- Fruits: grapes
- Pest Management: weed ecology
- Soil Management: soil analysis
This project investigates the problems of excessive canopy and weed control in a southern vineyard through soil analysis while employing a variety of ground covers. The shading as a result of canopy overgrowth has precluded harvest in this Traminette plot and has proven to be a regional challenge in other vineyards growing this and other varieties. Excessive canopy growth was attributed to excessive available nitrogen (N) in the soil, although no fertilizer additions have been applied in the past 5 years. The experimental approach was based on the hypothesis that excessive N was the main contributor to excessive canopy growth. The addition of high carbon materials (e.g. straw or wood mulch) will immobilize N into the organic N fraction of the soil, making it unavailable for plant use until this material is mineralized into a plant available form. The use of a cover crop will utilize available N in the soil that is incorporated into the plant biomass, rendering it unavailable until that material decomposes and goes through the mineralization process described above. Both mechanisms will reduce the amount of plant available N and would reduce N uptake by grape, to reduce the early season vigor experienced with this variety. Further, the use of ground cover (cover crop and mulch) can suppress weed pressure by shading, out competing, or creating a physical barrier to weed growth. After project initiation and first year data analysis, it was concluded that other factors such as Traminette vigor were more influential than native soil fertility levels, but the treatments established in 2012 remained in place for 2013 to confirm these results.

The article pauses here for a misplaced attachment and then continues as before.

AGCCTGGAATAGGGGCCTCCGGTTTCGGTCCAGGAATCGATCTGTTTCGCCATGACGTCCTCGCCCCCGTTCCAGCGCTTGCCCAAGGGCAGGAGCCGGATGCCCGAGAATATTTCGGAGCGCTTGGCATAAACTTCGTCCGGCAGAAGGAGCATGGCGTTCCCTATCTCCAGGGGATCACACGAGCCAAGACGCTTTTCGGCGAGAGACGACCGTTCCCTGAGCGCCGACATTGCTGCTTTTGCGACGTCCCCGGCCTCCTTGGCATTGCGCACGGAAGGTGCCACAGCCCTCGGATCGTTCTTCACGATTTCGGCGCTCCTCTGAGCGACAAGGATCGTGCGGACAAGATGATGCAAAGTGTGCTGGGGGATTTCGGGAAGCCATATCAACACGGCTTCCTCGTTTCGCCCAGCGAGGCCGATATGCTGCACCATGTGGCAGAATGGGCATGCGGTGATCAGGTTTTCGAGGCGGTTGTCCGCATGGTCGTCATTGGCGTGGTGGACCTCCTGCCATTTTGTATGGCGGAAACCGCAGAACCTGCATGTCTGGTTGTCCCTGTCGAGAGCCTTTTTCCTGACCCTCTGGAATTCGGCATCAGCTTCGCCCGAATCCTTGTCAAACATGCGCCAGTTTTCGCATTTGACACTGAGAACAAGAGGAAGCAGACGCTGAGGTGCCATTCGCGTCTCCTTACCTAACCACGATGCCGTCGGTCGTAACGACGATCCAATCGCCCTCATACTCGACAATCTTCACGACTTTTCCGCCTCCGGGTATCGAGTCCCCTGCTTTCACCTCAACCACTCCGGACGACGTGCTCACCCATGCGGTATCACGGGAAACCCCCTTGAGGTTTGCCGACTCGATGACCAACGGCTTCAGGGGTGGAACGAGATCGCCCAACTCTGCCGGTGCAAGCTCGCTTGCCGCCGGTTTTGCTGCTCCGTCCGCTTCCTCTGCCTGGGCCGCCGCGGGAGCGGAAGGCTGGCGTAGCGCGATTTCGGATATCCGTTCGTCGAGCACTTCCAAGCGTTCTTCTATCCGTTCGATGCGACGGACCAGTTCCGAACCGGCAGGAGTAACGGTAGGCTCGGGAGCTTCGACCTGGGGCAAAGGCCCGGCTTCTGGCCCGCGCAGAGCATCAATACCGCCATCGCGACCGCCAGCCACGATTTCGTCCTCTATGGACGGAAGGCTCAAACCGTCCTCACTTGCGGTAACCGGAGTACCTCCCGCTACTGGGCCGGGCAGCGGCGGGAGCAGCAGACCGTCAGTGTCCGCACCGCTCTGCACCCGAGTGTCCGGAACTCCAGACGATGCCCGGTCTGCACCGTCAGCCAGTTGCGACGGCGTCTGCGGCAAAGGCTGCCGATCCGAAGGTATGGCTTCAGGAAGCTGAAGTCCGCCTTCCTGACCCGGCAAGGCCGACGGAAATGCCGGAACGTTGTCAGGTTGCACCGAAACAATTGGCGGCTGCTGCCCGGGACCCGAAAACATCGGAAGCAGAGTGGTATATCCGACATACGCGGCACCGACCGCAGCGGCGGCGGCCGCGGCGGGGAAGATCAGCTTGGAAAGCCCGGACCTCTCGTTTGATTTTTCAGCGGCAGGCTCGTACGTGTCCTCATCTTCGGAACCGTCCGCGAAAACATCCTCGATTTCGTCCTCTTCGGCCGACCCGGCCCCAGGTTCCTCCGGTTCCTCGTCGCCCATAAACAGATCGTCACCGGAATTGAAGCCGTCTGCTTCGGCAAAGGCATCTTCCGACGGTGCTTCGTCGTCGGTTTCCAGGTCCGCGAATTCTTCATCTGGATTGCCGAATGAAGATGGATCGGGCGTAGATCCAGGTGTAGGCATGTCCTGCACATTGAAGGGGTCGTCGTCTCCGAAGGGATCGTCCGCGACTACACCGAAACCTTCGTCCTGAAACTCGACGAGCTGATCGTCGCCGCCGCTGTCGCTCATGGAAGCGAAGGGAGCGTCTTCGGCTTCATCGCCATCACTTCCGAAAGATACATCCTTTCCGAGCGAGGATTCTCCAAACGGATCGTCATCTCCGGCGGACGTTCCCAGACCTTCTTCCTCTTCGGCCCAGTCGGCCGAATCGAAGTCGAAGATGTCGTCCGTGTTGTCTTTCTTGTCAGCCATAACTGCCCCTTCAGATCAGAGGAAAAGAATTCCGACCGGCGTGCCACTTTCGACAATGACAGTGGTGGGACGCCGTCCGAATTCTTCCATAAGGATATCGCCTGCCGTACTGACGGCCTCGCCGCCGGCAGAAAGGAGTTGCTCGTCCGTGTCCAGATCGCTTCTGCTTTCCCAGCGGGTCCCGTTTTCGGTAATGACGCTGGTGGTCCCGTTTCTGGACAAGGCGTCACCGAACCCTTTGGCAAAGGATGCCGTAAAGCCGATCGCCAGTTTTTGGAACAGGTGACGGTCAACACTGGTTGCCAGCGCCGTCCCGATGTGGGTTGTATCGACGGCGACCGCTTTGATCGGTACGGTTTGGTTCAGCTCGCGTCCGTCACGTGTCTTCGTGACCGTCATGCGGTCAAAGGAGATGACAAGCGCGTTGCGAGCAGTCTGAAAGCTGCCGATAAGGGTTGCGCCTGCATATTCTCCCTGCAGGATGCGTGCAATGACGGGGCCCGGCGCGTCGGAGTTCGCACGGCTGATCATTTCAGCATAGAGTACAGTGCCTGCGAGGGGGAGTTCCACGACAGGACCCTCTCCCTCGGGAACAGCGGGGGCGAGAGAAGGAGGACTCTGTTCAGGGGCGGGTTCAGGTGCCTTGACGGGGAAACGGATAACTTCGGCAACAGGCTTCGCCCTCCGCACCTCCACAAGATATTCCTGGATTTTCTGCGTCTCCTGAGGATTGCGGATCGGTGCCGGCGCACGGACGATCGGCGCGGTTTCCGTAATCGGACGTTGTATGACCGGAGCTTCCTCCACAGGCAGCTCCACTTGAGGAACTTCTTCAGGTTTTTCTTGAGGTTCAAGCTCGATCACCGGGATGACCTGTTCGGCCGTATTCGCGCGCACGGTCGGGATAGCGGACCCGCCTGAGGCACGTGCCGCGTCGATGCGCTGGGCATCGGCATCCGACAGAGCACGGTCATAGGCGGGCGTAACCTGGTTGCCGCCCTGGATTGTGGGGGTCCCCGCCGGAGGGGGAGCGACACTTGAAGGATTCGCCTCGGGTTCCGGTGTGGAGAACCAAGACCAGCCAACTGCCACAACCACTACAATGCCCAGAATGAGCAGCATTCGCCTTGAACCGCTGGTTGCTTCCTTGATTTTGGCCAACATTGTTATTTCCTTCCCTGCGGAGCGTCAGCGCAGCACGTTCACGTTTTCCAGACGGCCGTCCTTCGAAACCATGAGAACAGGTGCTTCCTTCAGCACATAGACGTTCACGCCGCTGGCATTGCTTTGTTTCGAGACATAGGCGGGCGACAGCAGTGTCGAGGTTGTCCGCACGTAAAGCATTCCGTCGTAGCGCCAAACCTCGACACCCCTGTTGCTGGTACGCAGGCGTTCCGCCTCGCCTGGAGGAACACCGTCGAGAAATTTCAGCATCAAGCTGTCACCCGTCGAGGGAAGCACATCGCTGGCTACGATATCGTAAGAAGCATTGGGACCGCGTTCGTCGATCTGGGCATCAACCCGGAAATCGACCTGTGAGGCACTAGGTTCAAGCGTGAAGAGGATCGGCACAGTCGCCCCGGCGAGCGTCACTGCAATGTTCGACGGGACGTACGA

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2012 offered a major challenge to the study design consequent to minimal rainfall as affecting rye grass stands and the usual weed pressure. I consider this to be somewhat ironic as I had previously suspected the frequent summer rains to play a significant role in the genesis of excessive canopy (along with particular varietal characteristics and nitrogen availability). Obviously the rainfall threshold to allow excessive vigor falls below the offerings of even an historically dry southern climate. 2013 was also plagued with challenges, a late freeze after budbreak followed by excessive rainfall during the remainder of the growing season.
No difference in canopy density could be demonstrated between plots pruned more vigorously pre-budbreak and those pruned in routine fashion as guided by UK viticulture specialists. Consequent to this fact we propose to alter plot management as pertains to differential pruning. All plots will be pruned in identical fashion prior to budbreak. Mid-summer selective pruning and leaf-pulling will be employed in those plots previously pruned more vigorously in early spring. If nitrate availablility and the effects of various ground covers do not offer a solution to this ubiquitous problem, a second pruning may represent the only viable answer, despite its cost.